Let Freedom Ring Must Reads
The principal objection raised by opponents to the T-Mobile-Sprint merger is that it will reduce competition in the wireless industry. That argument, which sounds intuitively valid at first, rests on two flaws.
The first flaw is that opposition to the merger as anti-competitive ignores the relative sizes of the existing major four carriers. Verizon and AT&T each have roughly one-third of all wireless users, while T-Mobile and Sprint each have roughly one-sixth.
Particularly in the face of the enormous capital costs of implementing 5G technology nationwide, the two smallest competitors have a structural competitive disadvantage. Combining them would make three roughly equal-size competitors.
That’s a formula that virtually guarantees robust competition.
They could each wind up with such a technological disadvantage that they begin to lose customers on an irreversible trend that could easily conclude with only two surviving major carriers. That possibility should trouble any free-market advocate.
How ironic it would be if the opponents of the merger claiming it would reduce competition unwittingly set the stage for greater concentration and far less competition in the long run.
Three similar-sized competitors will compete vigorously. But two competitors can settle into a comfortable oligopoly, in which competition is merely symbolic rather than real.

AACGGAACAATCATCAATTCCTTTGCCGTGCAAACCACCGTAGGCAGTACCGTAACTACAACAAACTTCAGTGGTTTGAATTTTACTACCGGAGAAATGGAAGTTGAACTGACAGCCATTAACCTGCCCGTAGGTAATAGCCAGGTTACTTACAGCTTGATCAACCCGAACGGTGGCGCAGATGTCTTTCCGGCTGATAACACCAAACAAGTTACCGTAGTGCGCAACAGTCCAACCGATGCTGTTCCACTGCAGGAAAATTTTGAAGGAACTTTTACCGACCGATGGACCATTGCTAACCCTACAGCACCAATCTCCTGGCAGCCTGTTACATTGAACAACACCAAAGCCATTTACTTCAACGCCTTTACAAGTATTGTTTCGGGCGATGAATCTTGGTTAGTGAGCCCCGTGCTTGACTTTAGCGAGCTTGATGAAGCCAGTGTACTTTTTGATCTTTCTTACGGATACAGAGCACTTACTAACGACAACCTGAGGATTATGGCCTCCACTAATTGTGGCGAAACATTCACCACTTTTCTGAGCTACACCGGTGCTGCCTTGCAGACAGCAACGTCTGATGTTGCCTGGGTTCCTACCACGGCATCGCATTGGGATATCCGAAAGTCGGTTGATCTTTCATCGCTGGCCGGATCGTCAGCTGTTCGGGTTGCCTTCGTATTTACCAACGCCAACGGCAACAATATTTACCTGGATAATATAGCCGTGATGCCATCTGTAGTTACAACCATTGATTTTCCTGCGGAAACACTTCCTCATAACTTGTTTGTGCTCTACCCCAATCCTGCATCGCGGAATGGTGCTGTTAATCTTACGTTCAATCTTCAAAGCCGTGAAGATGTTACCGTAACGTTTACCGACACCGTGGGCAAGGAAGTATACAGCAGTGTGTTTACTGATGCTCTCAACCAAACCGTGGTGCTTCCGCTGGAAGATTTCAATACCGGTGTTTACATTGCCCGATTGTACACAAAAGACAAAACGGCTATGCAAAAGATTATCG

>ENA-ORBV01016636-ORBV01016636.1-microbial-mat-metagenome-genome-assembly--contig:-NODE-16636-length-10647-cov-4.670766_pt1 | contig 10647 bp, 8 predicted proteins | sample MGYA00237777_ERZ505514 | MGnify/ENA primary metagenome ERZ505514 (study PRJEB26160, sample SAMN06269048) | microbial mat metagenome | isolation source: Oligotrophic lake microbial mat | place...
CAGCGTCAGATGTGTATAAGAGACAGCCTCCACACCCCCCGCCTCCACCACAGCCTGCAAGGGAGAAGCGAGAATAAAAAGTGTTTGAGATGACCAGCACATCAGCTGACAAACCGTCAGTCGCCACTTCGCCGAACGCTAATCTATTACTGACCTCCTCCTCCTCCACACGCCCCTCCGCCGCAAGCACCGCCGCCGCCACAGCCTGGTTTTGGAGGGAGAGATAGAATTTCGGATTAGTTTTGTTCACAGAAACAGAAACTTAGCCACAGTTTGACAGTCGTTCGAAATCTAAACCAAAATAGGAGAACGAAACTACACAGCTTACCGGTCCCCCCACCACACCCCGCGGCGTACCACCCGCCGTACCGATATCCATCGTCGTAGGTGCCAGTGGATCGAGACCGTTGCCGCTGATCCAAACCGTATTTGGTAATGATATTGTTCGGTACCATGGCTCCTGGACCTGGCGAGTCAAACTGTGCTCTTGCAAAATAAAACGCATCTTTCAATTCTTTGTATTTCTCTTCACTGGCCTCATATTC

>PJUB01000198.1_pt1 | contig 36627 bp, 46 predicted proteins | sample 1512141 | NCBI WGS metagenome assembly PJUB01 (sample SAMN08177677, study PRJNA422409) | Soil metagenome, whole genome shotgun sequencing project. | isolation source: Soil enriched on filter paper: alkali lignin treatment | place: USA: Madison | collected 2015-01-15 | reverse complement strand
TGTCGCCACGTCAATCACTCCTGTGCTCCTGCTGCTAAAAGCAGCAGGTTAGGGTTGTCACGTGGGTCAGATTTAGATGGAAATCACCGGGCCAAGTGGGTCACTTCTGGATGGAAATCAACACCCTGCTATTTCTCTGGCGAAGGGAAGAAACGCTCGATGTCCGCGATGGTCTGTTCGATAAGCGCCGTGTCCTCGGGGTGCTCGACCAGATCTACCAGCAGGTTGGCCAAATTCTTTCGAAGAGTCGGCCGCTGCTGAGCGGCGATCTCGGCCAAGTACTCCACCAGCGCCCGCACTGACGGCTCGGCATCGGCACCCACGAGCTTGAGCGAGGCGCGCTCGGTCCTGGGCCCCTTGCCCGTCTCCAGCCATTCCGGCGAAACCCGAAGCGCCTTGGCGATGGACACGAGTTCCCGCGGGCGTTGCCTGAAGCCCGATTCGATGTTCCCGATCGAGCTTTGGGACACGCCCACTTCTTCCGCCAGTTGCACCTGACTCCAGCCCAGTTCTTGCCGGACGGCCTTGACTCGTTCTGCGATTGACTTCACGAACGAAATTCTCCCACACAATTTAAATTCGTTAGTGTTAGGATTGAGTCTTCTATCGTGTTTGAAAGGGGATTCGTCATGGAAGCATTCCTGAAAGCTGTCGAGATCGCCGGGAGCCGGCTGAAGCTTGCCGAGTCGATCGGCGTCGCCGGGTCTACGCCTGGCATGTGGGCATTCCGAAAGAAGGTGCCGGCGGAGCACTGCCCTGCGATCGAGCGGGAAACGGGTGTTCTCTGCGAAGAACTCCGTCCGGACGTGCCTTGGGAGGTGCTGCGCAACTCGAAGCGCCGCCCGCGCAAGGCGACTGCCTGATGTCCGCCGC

Some opponents of the merger are recycling successful arguments from opposition to the failed AT&T-T-Mobile merger attempt in 2011. Those arguments do not apply to the current case.
That merger would have been anti-competitive. Why? It would have taken one of the scrappiest and most creative competitors, T-Mobile, out of the game altogether. It would have left Sprint alone as the only challenger to the potential Verizon-AT&T oligopoly.
Like T-Mobile, Sprint has been an aggressive and innovative competitor. Putting those two together in the currently proposed merger will unify and strengthen the competitive alternative to a Verizon-AT&T oligopoly, whereas the proposed AT&T-T-Mobile merger of seven years ago would have weakened it.
The second flaw in the arguments of opponents to the merger is that rolling out 5G technology by the two smaller competitors will likely result in duplicated and redundant 5G capacity in densely-populated cities at the cost of rural and middle America.
There are myriad areas in our country with dead spots and weak coverage areas. If T-Mobile and Sprint remain separate and capital-constrained, then basic business economics will dictate that they concentrate their available capital deployment in major cities.
Merger And 5G
It is in the public interest to expand 5G technology to unserved and under-served areas. That’s much more likely if costly and unnecessary duplication in urban areas is minimized.
When the Department of Justice, the Federal Communications Commission and the Congress review the proposed merger, they should thoughtfully and thoroughly consider the long-term competitive impact, not only the immediate competitive impact.
If they do, they should see that three strong competitors of roughly equal size will better serve the public interest. The proposed T-Mobile-Sprint merger is pro-competitive, not anti-competitive.
Hanna is president of Let Freedom Ring USA, Inc., a non-profit public policy organization. It promotes constitutional government, free enterprise and traditional values.